You may have noticed the elegant watercolour in our events calendar. It is small and cropped to fit our calendar pages, but it is worth to have a more careful look. Zsuzsanna Reed Papp, Marketing & Events Officer, looks at Paul Sandby’s ‘Laterna Magica’
Although the painting is not in the Gallery’s collection, I feel that a short tribute is in order to Paul Sandby and his rendering of a magic lantern show, on the occasion of our successful Light Night event here at the Gallery.
Paul Sandby (c.1730-1809): The Laterna Magica, 1760, Watercolor and body color over pen and ink, 37 x 53.6cm (British Museum, London).
Paul Sandby was an English topographical watercolorist and graphic artist. He and his brother Thomas (1721-1798) trained at the Military Drawing Office of the Tower of London and were engaged as draughtsmen on the survey of the Highlands of Scotland after the rebellion of 1745. Paul went to live with his brother at Windsor Park, where Thomas held the position of Deputy Ranger (they did many views of Windsor and its environment, and the Royal Library at Windsor Castle has an outstanding Standby collection).
In his later work, Sandby often used body-color: watercolour, which is mixed with white pigment to make it opaque. He also sometimes painted in oils and he was the first professional artist in England to publish aquatints (1775), which was a novel etching technique at the time. He was also a founder member of the Royal Academy and his brother was its first Professor of Architecture.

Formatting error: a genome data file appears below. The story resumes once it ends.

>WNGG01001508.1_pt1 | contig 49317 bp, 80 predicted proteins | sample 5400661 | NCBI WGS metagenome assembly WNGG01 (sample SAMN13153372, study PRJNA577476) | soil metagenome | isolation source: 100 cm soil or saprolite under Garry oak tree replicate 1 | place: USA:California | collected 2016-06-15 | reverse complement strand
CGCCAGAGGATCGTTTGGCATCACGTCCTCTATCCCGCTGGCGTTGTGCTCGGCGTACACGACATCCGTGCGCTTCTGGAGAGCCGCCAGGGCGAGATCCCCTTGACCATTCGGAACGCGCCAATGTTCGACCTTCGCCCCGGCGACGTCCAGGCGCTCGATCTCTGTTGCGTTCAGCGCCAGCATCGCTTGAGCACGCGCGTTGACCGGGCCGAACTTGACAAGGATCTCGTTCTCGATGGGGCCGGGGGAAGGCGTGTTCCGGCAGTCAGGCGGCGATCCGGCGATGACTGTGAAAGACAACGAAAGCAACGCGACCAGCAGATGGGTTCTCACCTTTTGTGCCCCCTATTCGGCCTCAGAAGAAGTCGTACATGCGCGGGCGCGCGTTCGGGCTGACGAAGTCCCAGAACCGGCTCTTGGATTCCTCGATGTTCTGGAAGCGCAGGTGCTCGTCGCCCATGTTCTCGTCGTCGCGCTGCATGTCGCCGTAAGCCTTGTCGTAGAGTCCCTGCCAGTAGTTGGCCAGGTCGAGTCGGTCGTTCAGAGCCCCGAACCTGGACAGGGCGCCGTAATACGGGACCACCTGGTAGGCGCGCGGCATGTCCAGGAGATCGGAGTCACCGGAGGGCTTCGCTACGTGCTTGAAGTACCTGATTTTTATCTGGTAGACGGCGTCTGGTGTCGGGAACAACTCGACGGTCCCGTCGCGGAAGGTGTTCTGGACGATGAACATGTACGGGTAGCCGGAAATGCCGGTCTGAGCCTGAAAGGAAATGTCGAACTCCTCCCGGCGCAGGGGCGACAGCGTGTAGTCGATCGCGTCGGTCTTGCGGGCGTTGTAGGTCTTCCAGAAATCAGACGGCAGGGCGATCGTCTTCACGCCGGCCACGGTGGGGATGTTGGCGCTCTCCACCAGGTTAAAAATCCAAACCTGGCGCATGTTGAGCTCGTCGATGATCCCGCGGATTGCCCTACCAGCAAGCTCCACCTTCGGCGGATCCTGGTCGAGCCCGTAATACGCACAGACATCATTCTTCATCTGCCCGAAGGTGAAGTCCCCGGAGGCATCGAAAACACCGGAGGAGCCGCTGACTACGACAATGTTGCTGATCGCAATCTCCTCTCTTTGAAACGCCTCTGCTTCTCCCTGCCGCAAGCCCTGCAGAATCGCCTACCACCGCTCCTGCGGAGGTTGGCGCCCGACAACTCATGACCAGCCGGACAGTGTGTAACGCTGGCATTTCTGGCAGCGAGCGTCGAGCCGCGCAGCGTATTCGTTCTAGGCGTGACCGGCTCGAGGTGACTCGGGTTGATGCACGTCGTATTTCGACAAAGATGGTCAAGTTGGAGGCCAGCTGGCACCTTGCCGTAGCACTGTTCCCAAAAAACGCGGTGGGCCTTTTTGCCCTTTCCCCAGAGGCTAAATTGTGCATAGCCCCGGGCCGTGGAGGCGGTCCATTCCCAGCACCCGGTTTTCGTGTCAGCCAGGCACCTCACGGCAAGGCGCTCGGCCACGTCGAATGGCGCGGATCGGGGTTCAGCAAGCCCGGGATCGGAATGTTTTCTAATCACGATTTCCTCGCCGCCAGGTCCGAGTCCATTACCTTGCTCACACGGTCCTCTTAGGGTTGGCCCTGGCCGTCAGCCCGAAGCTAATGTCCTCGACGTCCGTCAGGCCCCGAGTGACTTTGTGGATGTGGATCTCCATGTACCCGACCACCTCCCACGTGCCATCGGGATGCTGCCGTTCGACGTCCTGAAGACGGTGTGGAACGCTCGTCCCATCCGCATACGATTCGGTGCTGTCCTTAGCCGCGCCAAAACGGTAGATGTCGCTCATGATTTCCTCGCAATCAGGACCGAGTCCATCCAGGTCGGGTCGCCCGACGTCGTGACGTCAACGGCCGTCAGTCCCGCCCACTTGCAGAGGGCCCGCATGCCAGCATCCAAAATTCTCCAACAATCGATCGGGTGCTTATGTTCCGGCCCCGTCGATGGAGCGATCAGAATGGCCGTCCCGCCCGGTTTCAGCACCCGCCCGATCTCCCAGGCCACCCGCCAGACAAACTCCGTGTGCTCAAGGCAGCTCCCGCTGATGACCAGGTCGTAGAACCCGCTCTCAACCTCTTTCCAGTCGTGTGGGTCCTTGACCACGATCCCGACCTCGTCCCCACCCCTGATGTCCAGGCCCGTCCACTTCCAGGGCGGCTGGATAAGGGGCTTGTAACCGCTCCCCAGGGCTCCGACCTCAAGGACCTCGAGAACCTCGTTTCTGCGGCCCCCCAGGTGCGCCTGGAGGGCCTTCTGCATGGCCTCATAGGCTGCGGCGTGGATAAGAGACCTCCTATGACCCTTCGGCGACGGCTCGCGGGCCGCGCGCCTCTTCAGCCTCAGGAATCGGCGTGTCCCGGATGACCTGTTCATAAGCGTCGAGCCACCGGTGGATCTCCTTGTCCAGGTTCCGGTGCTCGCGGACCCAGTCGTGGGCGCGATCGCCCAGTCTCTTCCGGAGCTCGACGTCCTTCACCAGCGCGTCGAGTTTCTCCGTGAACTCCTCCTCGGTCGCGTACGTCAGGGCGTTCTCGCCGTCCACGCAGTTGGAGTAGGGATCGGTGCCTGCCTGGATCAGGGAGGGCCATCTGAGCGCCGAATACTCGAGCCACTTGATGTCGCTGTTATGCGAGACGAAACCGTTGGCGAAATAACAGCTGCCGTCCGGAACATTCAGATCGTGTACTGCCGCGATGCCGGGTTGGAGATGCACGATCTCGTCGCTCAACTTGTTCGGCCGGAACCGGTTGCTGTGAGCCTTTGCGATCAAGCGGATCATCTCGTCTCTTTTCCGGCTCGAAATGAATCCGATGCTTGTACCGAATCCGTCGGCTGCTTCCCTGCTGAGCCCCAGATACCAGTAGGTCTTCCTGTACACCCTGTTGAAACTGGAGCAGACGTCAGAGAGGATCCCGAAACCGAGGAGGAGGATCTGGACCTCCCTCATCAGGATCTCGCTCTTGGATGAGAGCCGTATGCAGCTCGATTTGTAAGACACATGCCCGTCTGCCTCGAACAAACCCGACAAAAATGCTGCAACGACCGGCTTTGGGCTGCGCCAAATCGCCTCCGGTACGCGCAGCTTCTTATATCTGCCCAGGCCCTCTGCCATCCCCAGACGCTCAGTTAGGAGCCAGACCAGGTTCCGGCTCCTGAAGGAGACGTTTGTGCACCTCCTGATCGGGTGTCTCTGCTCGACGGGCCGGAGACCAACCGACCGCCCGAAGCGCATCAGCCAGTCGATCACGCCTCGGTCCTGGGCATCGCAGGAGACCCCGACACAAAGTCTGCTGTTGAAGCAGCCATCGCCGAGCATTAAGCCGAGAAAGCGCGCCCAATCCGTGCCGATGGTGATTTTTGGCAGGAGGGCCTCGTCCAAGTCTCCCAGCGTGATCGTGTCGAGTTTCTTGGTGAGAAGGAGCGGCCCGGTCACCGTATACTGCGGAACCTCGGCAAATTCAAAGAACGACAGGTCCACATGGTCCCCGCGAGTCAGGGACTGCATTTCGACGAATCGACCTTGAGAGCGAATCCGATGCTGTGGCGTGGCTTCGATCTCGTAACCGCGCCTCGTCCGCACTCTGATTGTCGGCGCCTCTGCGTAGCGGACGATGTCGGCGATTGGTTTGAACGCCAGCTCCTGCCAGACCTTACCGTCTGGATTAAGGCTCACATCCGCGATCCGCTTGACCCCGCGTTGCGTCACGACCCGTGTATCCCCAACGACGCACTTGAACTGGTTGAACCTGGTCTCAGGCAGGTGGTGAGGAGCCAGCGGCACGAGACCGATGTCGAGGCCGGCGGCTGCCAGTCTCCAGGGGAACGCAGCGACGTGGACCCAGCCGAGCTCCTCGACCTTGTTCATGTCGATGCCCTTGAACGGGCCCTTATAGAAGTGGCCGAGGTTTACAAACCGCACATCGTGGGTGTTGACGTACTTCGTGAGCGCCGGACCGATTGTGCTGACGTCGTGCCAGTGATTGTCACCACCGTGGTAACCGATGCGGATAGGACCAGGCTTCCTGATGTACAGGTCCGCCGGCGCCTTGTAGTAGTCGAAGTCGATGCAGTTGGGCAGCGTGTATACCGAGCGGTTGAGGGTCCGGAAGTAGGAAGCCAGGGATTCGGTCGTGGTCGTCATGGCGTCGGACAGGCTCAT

This is all very ‘Establishment’ so far. However, Sandby’s career was a tad bit more exciting than one would assume from his rolling landscapes and official biography. When Sandby was young, in his early twenties, he was angry. Very angry. The target of his discontent was the great old man of British art, William Hogarth, who had just published his aesthetic treatise, The Analysis of Beauty. Surely, a work on such a subject is bound to be ambitious and not a little self-congratulatory, but did he really deserve Sandby’s bitter attacks?
Sandby, equally angered by the master’s pretensions as an art theorist and his retrograde attitudes towards opening a new academy for artists, responded to Hogarth’s work with The Analysis of Deformity or, A New Dunciad, a series of eight etchings (1753-54). He thought Hogarth’s arguments had been plagiarised and his techniques were useless. Hogarth’s vanity, ‘the Author run Mad’, as Sandby calls him, can be humbled and destroyed. Sandby’s images are offensive and disturbing to an extent that makes one wonder how he ever thought that he can effectively caricature Hogarth’s egomaniac delusions of grandeur with works that border on insanity themselves.
Sandby’s fascination with modern technology and the magic lantern is obvious. Besides his later watercolour pictured above, one of the most well-known images of the Deformity series is ‘The Magic Lantern’, an etching portraying Hogarth as a lantern with the light beaming out of his open mouth. This image, together with the rest of the series, is crammed with horribly deformed bodies, and a surprisingly varied range of bodily excretions and vapours. The vile muck and anger rendered in Sandby’s fine and delicate draughtsmanship is profoundly unsettling. It is no less disturbing to place the wicked satirical series next to the rest of his oeuvre; the morbid creations of his Mr Hyde next to the pastel pastures, precise vanishing points, sharp shadows and obediently undulating countryside painted by his gentle Dr Jekyll. These actually vastly outnumber his frantic satires aimed at contemporary art scene drama and images depicting the life of the lower classes.